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Science

'Social Jetlag' May Be Making You Fat 197

Posted by timothy
from the it-certainly-is-making-me-dopey dept.
sciencehabit writes "A new study suggests that, by disrupting your body's normal rhythms, your alarm clock could be making you overweight. The study concerns a phenomenon called 'social jetlag.' That's the extent to which our natural sleep patterns are out of synch with our school or work schedules. When we wake up earlier than we're supposed to — or spend all weekend sleeping in and then get up at 6 am on Monday — it makes our body feel like it's spending the weekend in one time zone and the week in another. For people who are already on the heavy side, greater social jet lag corresponds to greater body weight."
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'Social Jetlag' May Be Making You Fat

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  • No alarm clock here (Score:5, Interesting)

    by cpu6502 (1960974) on Thursday May 10, 2012 @01:30PM (#39957735)

    The buttons on my clock stopped working ~11 years ago, and I never bothered to replace the clock. So now I just wake up when I wake up. My internal clock is pretty reliable, waking me between 5 and 6 am each morning. (Assuming I go to bed at a decent hour like 9 or 10..... if I stay up late then naturally I sleep late.)

  • by Anrego (830717) * on Thursday May 10, 2012 @01:30PM (#39957737)

    I think it's more the behavior of people who grind away on 4 or 5 hours sleep a night through the week then crash on the weekend. I used to be one of them. When I forced myself into getting more sleep through the week, I noticed a huge difference in how I felt and how much energy I had. Also weekends are much more enjoyable when you get up at 10 (so still sleeping in for a few hours) and feel great vice waking up at 2am and feeling groggy.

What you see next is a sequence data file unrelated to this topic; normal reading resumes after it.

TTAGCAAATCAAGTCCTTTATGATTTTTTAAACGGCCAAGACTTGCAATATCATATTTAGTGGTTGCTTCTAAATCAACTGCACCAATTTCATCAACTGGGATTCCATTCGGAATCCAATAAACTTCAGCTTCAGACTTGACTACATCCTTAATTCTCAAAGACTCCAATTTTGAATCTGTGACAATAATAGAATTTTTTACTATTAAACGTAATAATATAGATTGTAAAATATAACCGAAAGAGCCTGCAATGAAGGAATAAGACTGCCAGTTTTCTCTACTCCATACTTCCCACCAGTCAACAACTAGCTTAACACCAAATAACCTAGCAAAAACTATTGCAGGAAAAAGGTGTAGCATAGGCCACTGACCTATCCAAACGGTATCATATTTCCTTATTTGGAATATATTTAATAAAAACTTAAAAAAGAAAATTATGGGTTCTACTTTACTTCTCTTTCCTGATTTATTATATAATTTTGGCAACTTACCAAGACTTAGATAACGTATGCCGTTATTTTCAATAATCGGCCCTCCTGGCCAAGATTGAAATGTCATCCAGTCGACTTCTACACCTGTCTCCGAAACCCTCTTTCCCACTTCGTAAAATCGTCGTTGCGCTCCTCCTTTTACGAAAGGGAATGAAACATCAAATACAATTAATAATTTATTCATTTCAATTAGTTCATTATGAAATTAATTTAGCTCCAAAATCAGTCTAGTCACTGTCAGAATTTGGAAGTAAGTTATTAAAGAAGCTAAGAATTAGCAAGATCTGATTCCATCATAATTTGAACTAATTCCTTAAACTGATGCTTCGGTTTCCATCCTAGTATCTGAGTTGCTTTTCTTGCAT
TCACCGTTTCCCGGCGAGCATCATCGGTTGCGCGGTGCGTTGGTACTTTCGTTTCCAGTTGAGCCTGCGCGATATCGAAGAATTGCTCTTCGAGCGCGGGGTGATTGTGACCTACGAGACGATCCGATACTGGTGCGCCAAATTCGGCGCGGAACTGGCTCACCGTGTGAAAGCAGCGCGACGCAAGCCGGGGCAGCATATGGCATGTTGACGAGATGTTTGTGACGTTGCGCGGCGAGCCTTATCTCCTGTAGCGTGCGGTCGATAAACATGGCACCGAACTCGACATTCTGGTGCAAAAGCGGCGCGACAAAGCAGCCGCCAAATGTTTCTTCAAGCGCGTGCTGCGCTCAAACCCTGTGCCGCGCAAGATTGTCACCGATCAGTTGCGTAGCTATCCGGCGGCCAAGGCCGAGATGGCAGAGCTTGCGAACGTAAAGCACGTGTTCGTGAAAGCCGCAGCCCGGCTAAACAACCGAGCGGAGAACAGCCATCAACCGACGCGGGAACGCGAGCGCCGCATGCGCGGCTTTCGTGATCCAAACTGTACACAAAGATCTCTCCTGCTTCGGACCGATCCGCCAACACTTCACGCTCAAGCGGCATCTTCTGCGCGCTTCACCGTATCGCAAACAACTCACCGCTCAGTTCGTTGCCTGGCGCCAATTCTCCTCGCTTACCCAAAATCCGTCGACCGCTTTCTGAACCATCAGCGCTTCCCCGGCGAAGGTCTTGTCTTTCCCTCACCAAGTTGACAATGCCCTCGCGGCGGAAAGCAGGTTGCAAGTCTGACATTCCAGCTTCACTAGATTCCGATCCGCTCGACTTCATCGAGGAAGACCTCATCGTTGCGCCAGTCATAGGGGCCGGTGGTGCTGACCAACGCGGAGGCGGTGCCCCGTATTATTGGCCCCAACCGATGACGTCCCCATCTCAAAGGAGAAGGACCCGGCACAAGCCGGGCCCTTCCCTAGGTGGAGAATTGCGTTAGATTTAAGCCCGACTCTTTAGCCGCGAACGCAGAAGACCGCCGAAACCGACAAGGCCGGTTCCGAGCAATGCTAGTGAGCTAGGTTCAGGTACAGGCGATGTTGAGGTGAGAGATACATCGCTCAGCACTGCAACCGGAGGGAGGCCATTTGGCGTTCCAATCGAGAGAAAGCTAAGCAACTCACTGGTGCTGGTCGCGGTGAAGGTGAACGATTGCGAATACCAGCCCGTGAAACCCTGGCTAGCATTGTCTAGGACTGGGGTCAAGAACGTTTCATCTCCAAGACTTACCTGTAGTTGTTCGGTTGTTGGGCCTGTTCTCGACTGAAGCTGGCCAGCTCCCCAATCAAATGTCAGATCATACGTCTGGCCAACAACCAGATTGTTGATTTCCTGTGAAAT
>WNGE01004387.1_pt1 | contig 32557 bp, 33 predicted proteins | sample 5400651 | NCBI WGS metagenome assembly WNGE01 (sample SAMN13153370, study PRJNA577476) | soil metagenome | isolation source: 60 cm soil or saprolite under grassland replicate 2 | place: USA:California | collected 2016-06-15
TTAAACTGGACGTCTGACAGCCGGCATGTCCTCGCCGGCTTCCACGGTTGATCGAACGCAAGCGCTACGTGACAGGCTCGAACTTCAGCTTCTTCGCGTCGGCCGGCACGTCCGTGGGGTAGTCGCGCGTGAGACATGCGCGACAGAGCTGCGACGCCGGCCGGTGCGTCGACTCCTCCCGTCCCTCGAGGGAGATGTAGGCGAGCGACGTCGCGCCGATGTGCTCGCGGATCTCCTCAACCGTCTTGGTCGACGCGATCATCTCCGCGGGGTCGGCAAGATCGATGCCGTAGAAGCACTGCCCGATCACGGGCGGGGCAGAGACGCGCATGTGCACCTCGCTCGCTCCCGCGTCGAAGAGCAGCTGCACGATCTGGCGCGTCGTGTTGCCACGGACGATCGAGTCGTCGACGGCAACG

If anyone is in the same place I was, I seriously recommend trying it. Set a consistent bed time. It's well worth losing a few hours of "minecraft time" for the extra energy (and probably health benifits). At the very least try it for a week.

  • by ArsonSmith (13997) on Thursday May 10, 2012 @01:48PM (#39957945) Journal

    I noticed this after I had an accident as was in recovery for about 9 months. I noticed my best feelings were if I was on a ~30 hour day with 10 hours of sleep and 20 hours of awake doing stuff. Still wish I could go back to that schedule.

  • Re:Just do it (Score:4, Interesting)

    by dgatwood (11270) on Thursday May 10, 2012 @02:46PM (#39958575) Journal

    The problem is that most people don't get enough exercise for the same reason that they don't get enough sleep—there aren't enough hours in the day. I would kill to be able to carve out an extra five hours a week for aerobic exercise. However, that would mean giving up either my job, giving up sleep, giving up (at least) one of my hobbies, or never watching another minute of TV for the rest of my life.

    By contrast, I can walk on a treadmill while I'm watching TV (a pair of extreme isolation headphones helps), which means I don't have to give up other activities to do it. That makes it the best bang for my buck, time-wise.

The key elements in human thinking are not numbers but labels of fuzzy sets. -- L. Zadeh

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